The other major problem I'm having is understanding what you (or your teacher) means by "counterbalance the effect of electropositive field of cations ... and electronegative field of an anion." It seems to me to be meaningless, at least I don't recognize this terminology in reference to the electrostatic forces usually invoked to account for ionic solids. BeSO4 is an obvious problem since Be is known to for its tendency to form covalent compounds. Indeed, according to Wikipedia, anhydrous Be sulfate has Be-S (covalent) bonding. While you could predict that the covalent bonding would reduce the mp, what you'd do with the polymeric nature of the solid is beyond me - I've no idea how you or your teacher can explain that, except by hand waving.

This leaves the Ba and Sr salts. Simple logic of ion size would predict the order Ba < Sr and ignoring the ridiculous assertion on Wikipedia that the Ba salt's melting point is 811 °C while at the same time (you did READ the article, right?) stating that that is the temperature at which it a "polymorphic transformation" occurs. A little further digging provides a safety data sheet which claims a mp of 1400 °C "close to its decomposition temperature", but such data should be suspect.

Your teacher's choice of picking carbonate as the anion was a poor one, in my honest opinion. Because of the tendency of these salts to decompose, rather than melt, you need to be very careful where you obtain your data from. But perhaps that is the lesson your teacher hopes some of you will learn - to not just accept a number because it is readily available (without subjecting it to critical analysis (who, what, where, why, when, how - which in this case means how reliable is the reference? does it reference a primary (academic) source? if not, an authoritative secondary source? if not, then you should seek independent confirmation. Such confirmation is hard to find on the internet, since one lazy site steals from another until the noise drowns out the signal.

I really don't know if density functional theory (DFT) quantum mechanical modeling by supercomputers is able to accurately predict the mp's of these material. My guess is that because of the change in crystal structure(s) that it remains beyond our current capabilities (for some things, calculating the value has become reasonably accurate – as far as I know (and I'm no expert) mp isn't one of the successes. If it was accurate it would be a third way to "compare" the mp's.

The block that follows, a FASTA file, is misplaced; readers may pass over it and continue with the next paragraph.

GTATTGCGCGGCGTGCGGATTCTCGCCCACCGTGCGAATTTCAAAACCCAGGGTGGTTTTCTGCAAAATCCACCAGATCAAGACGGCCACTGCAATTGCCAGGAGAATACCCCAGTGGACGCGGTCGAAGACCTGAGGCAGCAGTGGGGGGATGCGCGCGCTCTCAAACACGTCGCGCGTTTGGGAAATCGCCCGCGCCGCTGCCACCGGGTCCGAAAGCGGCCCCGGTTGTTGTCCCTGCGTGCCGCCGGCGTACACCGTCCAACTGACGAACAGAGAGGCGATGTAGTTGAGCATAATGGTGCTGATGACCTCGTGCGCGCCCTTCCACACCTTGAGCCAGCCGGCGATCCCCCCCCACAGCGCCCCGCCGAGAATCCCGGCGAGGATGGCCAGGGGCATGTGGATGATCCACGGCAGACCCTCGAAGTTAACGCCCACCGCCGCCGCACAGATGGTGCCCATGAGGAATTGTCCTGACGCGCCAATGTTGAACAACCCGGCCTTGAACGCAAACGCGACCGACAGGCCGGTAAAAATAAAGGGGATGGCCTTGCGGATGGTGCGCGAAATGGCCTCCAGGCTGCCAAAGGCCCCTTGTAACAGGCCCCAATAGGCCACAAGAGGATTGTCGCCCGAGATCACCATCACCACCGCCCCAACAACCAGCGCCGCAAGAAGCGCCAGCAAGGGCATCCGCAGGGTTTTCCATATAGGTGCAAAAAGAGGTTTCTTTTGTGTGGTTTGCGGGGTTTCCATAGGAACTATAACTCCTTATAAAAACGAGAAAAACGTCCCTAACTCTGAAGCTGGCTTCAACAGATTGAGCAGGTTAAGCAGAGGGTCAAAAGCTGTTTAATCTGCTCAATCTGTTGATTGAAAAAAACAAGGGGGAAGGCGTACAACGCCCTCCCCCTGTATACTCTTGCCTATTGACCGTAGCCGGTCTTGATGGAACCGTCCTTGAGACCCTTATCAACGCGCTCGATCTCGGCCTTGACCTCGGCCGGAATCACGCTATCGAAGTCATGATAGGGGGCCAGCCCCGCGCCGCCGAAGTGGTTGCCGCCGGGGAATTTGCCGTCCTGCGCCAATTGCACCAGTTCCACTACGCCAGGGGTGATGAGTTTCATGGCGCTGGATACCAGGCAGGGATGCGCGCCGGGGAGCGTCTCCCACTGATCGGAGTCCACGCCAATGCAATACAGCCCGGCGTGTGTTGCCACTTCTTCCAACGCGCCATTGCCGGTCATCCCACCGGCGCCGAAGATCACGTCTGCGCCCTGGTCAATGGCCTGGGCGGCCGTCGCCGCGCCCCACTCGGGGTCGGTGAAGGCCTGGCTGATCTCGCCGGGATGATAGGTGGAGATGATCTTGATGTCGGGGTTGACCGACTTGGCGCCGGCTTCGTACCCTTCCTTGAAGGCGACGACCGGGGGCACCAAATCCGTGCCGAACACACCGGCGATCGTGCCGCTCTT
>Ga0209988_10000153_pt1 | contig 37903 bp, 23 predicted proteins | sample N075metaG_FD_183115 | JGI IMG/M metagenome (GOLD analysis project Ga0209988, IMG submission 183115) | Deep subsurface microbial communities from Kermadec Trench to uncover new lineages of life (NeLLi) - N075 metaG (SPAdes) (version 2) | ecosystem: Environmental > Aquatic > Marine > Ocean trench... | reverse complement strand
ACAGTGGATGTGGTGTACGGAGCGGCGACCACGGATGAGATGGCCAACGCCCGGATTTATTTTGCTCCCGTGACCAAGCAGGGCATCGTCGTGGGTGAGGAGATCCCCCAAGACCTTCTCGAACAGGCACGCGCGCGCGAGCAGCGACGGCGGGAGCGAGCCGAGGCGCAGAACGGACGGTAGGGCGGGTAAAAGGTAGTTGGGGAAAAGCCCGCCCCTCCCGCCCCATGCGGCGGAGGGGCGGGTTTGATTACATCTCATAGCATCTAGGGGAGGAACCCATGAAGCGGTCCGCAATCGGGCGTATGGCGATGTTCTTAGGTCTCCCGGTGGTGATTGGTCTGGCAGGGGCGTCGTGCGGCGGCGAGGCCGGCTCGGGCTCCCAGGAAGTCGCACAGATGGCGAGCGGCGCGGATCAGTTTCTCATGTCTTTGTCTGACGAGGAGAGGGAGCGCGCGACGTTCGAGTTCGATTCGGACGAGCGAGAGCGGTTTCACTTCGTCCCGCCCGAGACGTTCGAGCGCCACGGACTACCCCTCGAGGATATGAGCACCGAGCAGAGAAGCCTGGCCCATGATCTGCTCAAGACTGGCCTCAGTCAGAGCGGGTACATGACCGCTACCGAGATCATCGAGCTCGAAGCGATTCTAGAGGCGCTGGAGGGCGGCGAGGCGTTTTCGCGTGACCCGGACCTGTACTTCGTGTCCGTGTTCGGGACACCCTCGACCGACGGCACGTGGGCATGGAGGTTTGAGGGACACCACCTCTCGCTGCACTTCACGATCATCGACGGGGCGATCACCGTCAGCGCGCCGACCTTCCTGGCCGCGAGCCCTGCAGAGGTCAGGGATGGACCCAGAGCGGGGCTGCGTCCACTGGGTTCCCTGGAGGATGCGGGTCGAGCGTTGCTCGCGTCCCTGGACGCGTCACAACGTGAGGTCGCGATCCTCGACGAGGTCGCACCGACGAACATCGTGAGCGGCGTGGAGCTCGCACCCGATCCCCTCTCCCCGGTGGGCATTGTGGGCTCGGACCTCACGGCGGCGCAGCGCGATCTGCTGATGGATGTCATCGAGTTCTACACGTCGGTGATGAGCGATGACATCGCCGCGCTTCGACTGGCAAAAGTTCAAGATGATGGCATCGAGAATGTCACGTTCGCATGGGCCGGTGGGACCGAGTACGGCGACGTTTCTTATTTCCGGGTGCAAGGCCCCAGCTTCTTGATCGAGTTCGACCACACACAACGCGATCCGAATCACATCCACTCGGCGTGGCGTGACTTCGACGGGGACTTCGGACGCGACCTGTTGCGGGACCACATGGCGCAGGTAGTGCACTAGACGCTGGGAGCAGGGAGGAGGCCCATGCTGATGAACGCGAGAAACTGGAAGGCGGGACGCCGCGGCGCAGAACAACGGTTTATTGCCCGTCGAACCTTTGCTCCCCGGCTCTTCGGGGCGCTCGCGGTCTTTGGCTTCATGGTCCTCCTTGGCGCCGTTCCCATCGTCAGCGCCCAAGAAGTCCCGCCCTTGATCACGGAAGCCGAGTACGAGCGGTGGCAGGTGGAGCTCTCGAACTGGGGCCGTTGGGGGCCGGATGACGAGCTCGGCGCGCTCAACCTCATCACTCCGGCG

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  • $\begingroup$ So, as a conclusion, we can say that the following salts decompose at a point, and hence their mp/decompostion temp. are all a bit mixed up. And yes, I didn't read the article. I just googled "mp of ____" and got my values from there. So, if this question comes in an objective type q.paper, what would be the correct ans? $\endgroup$ – The East Wind Mar 31 '17 at 7:20
  • $\begingroup$ No, this isnt a translation from my native language. This is exactly as it appeared( it was already in English. Dot same words/language.) Basically, after giving this question, our teacher told us to arrange the compounds in decreasing order of their mp's. $\endgroup$ – The East Wind Mar 31 '17 at 7:23
  • $\begingroup$ I think that we should somehow, I dont know, ignore the decomp. stuff and compare the mp's if they didnt decom. at all(maybe??) $\endgroup$ – The East Wind Mar 31 '17 at 7:24
  • $\begingroup$ @alphonse, please separate the paragraphs in your answer. Plus one, but we can't edit yours without adding 6 chars. $\endgroup$ – bonCodigo Mar 31 '17 at 7:33
  • $\begingroup$ @alphonse I separated the paragraphs (and spelled out DFT to get the additional six characters). It's in the edit queue. $\endgroup$ – Karsten Theis Jan 29 at 14:19